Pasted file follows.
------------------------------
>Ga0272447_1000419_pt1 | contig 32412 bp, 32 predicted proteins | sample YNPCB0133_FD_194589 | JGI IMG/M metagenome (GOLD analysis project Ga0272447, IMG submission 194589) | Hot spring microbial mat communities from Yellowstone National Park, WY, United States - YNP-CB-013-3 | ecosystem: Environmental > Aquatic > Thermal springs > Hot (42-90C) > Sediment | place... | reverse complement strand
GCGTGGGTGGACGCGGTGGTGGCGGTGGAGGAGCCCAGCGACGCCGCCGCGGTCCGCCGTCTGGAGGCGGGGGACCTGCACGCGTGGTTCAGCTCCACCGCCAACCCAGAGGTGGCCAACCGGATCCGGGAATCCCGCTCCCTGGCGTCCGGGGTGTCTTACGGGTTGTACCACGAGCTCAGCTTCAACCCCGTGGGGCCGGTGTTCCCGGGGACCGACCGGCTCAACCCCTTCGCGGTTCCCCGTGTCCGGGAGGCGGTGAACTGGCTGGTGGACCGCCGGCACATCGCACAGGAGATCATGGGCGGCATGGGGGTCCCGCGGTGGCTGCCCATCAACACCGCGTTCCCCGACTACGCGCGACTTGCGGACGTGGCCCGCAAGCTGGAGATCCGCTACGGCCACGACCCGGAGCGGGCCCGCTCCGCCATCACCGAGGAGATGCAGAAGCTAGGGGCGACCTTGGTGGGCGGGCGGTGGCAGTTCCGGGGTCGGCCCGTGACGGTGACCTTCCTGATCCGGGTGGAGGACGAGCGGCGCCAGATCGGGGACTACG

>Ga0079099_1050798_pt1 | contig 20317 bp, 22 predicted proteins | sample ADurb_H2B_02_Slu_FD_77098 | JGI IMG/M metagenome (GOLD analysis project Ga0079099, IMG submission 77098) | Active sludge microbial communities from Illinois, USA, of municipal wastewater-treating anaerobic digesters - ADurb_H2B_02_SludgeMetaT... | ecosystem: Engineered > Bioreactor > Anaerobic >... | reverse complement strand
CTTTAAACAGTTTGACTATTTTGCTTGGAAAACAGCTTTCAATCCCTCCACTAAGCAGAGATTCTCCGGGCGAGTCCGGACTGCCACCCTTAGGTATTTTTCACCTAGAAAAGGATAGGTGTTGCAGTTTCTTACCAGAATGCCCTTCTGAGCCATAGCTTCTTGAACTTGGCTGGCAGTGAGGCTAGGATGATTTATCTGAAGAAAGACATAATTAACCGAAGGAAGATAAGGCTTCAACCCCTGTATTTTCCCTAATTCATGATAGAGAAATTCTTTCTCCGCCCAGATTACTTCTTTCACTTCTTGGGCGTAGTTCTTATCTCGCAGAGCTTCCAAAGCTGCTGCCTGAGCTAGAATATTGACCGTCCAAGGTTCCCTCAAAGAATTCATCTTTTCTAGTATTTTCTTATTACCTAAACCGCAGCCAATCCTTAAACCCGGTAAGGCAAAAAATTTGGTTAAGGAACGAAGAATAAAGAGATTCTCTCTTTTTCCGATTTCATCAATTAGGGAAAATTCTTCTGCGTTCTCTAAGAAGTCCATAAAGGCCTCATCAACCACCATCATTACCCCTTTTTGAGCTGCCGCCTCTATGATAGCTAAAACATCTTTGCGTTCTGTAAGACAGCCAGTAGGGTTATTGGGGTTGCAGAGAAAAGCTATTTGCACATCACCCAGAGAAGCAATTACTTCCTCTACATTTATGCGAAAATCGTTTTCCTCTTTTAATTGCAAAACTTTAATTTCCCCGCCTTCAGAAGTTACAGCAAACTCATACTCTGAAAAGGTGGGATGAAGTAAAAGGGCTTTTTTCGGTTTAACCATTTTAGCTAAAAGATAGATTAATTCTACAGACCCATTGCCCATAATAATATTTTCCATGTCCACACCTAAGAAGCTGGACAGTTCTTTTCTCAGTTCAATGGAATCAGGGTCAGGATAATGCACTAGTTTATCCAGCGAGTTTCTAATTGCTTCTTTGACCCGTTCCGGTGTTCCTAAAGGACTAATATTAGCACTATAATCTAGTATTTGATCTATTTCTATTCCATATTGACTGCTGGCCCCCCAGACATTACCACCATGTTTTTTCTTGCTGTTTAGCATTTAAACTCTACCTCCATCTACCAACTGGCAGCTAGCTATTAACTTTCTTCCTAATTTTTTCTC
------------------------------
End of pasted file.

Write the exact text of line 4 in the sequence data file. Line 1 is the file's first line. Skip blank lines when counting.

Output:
CTTTAAACAGTTTGACTATTTTGCTTGGAAAACAGCTTTCAATCCCTCCACTAAGCAGAGATTCTCCGGGCGAGTCCGGACTGCCACCCTTAGGTATTTTTCACCTAGAAAAGGATAGGTGTTGCAGTTTCTTACCAGAATGCCCTTCTGAGCCATAGCTTCTTGAACTTGGCTGGCAGTGAGGCTAGGATGATTTATCTGAAGAAAGACATAATTAACCGAAGGAAGATAAGGCTTCAACCCCTGTATTTTCCCTAATTCATGATAGAGAAATTCTTTCTCCGCCCAGATTACTTCTTTCACTTCTTGGGCGTAGTTCTTATCTCGCAGAGCTTCCAAAGCTGCTGCCTGAGCTAGAATATTGACCGTCCAAGGTTCCCTCAAAGAATTCATCTTTTCTAGTATTTTCTTATTACCTAAACCGCAGCCAATCCTTAAACCCGGTAAGGCAAAAAATTTGGTTAAGGAACGAAGAATAAAGAGATTCTCTCTTTTTCCGATTTCATCAATTAGGGAAAATTCTTCTGCGTTCTCTAAGAAGTCCATAAAGGCCTCATCAACCACCATCATTACCCCTTTTTGAGCTGCCGCCTCTATGATAGCTAAAACATCTTTGCGTTCTGTAAGACAGCCAGTAGGGTTATTGGGGTTGCAGAGAAAAGCTATTTGCACATCACCCAGAGAAGCAATTACTTCCTCTACATTTATGCGAAAATCGTTTTCCTCTTTTAATTGCAAAACTTTAATTTCCCCGCCTTCAGAAGTTACAGCAAACTCATACTCTGAAAAGGTGGGATGAAGTAAAAGGGCTTTTTTCGGTTTAACCATTTTAGCTAAAAGATAGATTAATTCTACAGACCCATTGCCCATAATAATATTTTCCATGTCCACACCTAAGAAGCTGGACAGTTCTTTTCTCAGTTCAATGGAATCAGGGTCAGGATAATGCACTAGTTTATCCAGCGAGTTTCTAATTGCTTCTTTGACCCGTTCCGGTGTTCCTAAAGGACTAATATTAGCACTATAATCTAGTATTTGATCTATTTCTATTCCATATTGACTGCTGGCCCCCCAGACATTACCACCATGTTTTTTCTTGCTGTTTAGCATTTAAACTCTACCTCCATCTACCAACTGGCAGCTAGCTATTAACTTTCTTCCTAATTTTTTCTC